On another front, we'll try getting our hands on a copy of the application software that the bank uses to manage money and accounts because we'd like to figure out a way to secretly modify it to our benefit. Theversion the bank is running won't do us any good because working software, or "machine code," is nothingbut an unintelligible string of 1s and 0s. We'll need the "source code"-the version written in a standard programming language. Software companies guard source code jealously, but we might be able to hack a copy from the vendor. Alternatively, if we're lucky, the bank may have modified the software on its own, in which case it will have a copy somewhere. If we can't find it on the network, we may be able to get it by bribing or extorting one of the bank's IT consultants. Or we might have better luck lifting a copy from an overseas bank or vendor that modified the software to suit local requirements. If we can get the program, we'll look for ways to usefully alter one of its components, then we'll "compile it"-convert it to machine code ready for running. Later, we'll hack into the system and swap our modified component for the real thing. Either way, eventually we will learn how to move money internally among accounts-essentially the level of control of a teller-and how to control wire transfers, in which money is transferred to another bank. We'll know what sorts of checks and verifications are run on every transaction of a given type and size, when audits take place, and what sorts of actions cause the computer systems to alert sysadmins or other managers. But we still won't take any money.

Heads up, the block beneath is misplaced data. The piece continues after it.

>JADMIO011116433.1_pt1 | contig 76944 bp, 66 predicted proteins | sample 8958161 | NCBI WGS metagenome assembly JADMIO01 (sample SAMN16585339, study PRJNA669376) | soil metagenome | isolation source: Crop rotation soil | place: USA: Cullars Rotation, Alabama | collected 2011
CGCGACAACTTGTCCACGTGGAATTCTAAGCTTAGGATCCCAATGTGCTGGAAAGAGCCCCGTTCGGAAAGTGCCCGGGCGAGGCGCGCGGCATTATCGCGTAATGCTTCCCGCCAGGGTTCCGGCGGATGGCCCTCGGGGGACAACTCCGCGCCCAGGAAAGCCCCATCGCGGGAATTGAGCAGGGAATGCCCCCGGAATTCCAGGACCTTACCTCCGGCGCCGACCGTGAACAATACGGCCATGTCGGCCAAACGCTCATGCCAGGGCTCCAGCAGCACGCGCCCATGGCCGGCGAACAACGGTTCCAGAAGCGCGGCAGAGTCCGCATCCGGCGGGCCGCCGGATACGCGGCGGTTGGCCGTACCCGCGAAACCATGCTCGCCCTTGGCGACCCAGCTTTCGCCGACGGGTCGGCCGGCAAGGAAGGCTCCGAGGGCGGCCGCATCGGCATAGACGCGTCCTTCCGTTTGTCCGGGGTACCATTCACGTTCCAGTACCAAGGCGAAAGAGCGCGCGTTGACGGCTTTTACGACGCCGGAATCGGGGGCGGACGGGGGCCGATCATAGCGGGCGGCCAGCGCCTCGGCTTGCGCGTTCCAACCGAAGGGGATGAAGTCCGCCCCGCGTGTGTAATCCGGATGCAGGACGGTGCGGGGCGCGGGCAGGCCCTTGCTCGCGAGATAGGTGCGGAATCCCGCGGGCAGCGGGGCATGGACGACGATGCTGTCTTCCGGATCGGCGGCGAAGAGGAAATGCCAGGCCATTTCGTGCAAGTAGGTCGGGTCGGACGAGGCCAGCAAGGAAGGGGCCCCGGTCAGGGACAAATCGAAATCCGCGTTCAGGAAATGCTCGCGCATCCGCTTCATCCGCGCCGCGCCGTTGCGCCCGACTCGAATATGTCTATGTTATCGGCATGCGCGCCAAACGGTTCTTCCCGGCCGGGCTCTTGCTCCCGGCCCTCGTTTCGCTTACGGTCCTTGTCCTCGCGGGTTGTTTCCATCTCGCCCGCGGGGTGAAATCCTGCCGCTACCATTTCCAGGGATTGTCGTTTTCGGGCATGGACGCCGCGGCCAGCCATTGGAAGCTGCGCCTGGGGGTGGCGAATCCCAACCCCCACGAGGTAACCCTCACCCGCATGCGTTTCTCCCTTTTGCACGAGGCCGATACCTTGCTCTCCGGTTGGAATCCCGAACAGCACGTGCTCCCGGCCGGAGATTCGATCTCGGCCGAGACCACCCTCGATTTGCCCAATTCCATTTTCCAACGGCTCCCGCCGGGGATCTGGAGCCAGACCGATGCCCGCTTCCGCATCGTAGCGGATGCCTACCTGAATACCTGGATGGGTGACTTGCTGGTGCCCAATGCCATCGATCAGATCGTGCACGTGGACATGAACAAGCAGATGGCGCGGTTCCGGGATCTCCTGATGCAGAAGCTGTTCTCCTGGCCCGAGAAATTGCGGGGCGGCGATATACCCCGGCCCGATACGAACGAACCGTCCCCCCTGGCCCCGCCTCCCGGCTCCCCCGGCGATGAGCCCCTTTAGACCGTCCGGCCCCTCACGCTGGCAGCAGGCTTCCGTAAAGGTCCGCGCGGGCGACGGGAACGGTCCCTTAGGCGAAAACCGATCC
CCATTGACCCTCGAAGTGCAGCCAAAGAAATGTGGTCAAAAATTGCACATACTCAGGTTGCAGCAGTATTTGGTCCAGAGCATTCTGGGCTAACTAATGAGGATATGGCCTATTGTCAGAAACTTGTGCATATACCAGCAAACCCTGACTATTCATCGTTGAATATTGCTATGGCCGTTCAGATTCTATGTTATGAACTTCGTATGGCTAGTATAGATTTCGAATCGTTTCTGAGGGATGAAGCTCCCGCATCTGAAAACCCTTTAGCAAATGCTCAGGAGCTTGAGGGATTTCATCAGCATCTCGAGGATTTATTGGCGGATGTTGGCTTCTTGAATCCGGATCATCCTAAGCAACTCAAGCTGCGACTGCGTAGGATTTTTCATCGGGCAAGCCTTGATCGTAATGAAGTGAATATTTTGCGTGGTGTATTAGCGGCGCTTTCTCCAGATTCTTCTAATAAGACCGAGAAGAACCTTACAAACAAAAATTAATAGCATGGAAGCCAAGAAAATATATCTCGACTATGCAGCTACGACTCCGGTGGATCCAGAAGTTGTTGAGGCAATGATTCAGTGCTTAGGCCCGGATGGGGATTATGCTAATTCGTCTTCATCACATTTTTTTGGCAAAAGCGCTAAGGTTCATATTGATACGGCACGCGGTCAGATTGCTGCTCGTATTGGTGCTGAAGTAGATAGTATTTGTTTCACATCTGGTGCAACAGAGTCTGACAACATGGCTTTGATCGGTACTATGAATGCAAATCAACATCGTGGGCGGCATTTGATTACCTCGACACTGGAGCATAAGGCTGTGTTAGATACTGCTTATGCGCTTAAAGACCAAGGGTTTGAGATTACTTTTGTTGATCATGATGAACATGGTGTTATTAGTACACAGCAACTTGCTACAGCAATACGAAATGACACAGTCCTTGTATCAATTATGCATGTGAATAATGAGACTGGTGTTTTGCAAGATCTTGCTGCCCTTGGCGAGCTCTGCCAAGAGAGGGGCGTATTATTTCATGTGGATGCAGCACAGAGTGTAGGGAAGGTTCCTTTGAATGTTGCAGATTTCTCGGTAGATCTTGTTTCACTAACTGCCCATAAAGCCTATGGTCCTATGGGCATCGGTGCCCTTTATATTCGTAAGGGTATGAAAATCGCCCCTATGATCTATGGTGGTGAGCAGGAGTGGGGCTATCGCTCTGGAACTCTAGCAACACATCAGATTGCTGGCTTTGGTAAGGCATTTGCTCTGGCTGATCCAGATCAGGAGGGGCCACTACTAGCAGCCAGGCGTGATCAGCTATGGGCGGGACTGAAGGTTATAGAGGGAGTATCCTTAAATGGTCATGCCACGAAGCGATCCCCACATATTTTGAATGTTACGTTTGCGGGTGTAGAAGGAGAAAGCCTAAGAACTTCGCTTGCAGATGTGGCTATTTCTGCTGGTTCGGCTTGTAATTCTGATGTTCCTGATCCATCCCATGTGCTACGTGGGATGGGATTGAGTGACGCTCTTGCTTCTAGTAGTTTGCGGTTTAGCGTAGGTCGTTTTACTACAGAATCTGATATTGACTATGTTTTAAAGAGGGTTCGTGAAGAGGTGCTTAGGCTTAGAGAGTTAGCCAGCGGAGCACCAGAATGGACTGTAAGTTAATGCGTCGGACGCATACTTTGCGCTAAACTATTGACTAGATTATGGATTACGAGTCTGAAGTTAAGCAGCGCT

While we're getting to know how the bank's systems operate, we'll also be gathering the latest in nuisance hackerware-viruses, autospammers, and other goodies designed for "denial of service" attacks-that is,
attacks intended to bring a system to its knees without necessarily taking anything (the kind of attacks leveled recently at e-commerce sites like Amazon). We'll put these tools into position, but we won't
activate anything yet. Finally, we'll set up numbered bank accounts in Jamaica, Cyprus, and several other countries that provide maximum banking privacy and minimal cooperation with international law enforcement agencies. We'll also set up accounts at several other U.S. banks, with detailed instructions for quickly moving money in and out of each of these banks.